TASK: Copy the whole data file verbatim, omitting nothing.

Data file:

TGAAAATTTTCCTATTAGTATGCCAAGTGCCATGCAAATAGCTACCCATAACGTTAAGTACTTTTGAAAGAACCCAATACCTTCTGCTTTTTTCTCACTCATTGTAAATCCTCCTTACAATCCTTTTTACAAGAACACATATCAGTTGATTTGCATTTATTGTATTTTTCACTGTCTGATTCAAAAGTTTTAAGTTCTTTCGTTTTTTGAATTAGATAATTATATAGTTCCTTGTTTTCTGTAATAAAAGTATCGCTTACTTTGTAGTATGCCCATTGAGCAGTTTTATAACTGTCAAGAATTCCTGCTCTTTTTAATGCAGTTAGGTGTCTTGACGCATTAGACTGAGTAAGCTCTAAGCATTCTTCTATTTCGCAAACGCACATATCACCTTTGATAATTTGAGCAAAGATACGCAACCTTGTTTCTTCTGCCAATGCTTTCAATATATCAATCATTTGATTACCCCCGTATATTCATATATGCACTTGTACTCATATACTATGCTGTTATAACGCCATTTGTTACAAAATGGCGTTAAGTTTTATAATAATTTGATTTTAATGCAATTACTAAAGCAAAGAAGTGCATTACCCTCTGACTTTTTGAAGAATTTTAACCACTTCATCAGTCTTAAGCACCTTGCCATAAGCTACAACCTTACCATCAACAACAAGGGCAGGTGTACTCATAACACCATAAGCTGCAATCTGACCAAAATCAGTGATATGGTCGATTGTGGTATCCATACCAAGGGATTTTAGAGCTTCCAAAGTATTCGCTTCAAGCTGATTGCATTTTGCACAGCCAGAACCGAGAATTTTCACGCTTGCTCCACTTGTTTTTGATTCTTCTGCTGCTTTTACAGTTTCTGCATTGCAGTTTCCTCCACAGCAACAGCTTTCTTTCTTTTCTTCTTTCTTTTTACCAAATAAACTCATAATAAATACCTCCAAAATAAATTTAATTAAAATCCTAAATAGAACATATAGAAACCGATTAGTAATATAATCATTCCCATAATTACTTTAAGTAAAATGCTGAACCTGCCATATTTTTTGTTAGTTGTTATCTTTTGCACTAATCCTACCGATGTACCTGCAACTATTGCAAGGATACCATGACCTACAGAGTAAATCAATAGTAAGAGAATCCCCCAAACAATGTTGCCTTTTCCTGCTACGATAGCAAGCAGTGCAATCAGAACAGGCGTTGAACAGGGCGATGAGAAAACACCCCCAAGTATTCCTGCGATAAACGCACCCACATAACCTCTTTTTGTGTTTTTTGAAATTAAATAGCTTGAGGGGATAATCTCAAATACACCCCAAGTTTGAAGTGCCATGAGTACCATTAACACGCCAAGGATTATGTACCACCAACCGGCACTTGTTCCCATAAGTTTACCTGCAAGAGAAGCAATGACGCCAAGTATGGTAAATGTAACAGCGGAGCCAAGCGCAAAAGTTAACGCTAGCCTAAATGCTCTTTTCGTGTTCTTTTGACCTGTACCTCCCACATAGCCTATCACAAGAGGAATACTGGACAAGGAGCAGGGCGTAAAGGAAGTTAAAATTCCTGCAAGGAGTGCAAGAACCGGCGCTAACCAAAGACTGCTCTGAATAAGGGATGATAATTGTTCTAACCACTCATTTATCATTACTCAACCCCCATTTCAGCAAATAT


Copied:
TGAAAATTTTCCTATTAGTATGCCAAGTGCCATGCAAATAGCTACCCATAACGTTAAGTACTTTTGAAAGAACCCAATACCTTCTGCTTTTTTCTCACTCATTGTAAATCCTCCTTACAATCCTTTTTACAAGAACACATATCAGTTGATTTGCATTTATTGTATTTTTCACTGTCTGATTCAAAAGTTTTAAGTTCTTTCGTTTTTTGAATTAGATAATTATATAGTTCCTTGTTTTCTGTAATAAAAGTATCGCTTACTTTGTAGTATGCCCATTGAGCAGTTTTATAACTGTCAAGAATTCCTGCTCTTTTTAATGCAGTTAGGTGTCTTGACGCATTAGACTGAGTAAGCTCTAAGCATTCTTCTATTTCGCAAACGCACATATCACCTTTGATAATTTGAGCAAAGATACGCAACCTTGTTTCTTCTGCCAATGCTTTCAATATATCAATCATTTGATTACCCCCGTATATTCATATATGCACTTGTACTCATATACTATGCTGTTATAACGCCATTTGTTACAAAATGGCGTTAAGTTTTATAATAATTTGATTTTAATGCAATTACTAAAGCAAAGAAGTGCATTACCCTCTGACTTTTTGAAGAATTTTAACCACTTCATCAGTCTTAAGCACCTTGCCATAAGCTACAACCTTACCATCAACAACAAGGGCAGGTGTACTCATAACACCATAAGCTGCAATCTGACCAAAATCAGTGATATGGTCGATTGTGGTATCCATACCAAGGGATTTTAGAGCTTCCAAAGTATTCGCTTCAAGCTGATTGCATTTTGCACAGCCAGAACCGAGAATTTTCACGCTTGCTCCACTTGTTTTTGATTCTTCTGCTGCTTTTACAGTTTCTGCATTGCAGTTTCCTCCACAGCAACAGCTTTCTTTCTTTTCTTCTTTCTTTTTACCAAATAAACTCATAATAAATACCTCCAAAATAAATTTAATTAAAATCCTAAATAGAACATATAGAAACCGATTAGTAATATAATCATTCCCATAATTACTTTAAGTAAAATGCTGAACCTGCCATATTTTTTGTTAGTTGTTATCTTTTGCACTAATCCTACCGATGTACCTGCAACTATTGCAAGGATACCATGACCTACAGAGTAAATCAATAGTAAGAGAATCCCCCAAACAATGTTGCCTTTTCCTGCTACGATAGCAAGCAGTGCAATCAGAACAGGCGTTGAACAGGGCGATGAGAAAACACCCCCAAGTATTCCTGCGATAAACGCACCCACATAACCTCTTTTTGTGTTTTTTGAAATTAAATAGCTTGAGGGGATAATCTCAAATACACCCCAAGTTTGAAGTGCCATGAGTACCATTAACACGCCAAGGATTATGTACCACCAACCGGCACTTGTTCCCATAAGTTTACCTGCAAGAGAAGCAATGACGCCAAGTATGGTAAATGTAACAGCGGAGCCAAGCGCAAAAGTTAACGCTAGCCTAAATGCTCTTTTCGTGTTCTTTTGACCTGTACCTCCCACATAGCCTATCACAAGAGGAATACTGGACAAGGAGCAGGGCGTAAAGGAAGTTAAAATTCCTGCAAGGAGTGCAAGAACCGGCGCTAACCAAAGACTGCTCTGAATAAGGGATGATAATTGTTCTAACCACTCATTTATCATTACTCAACCCCCATTTCAGCAAATAT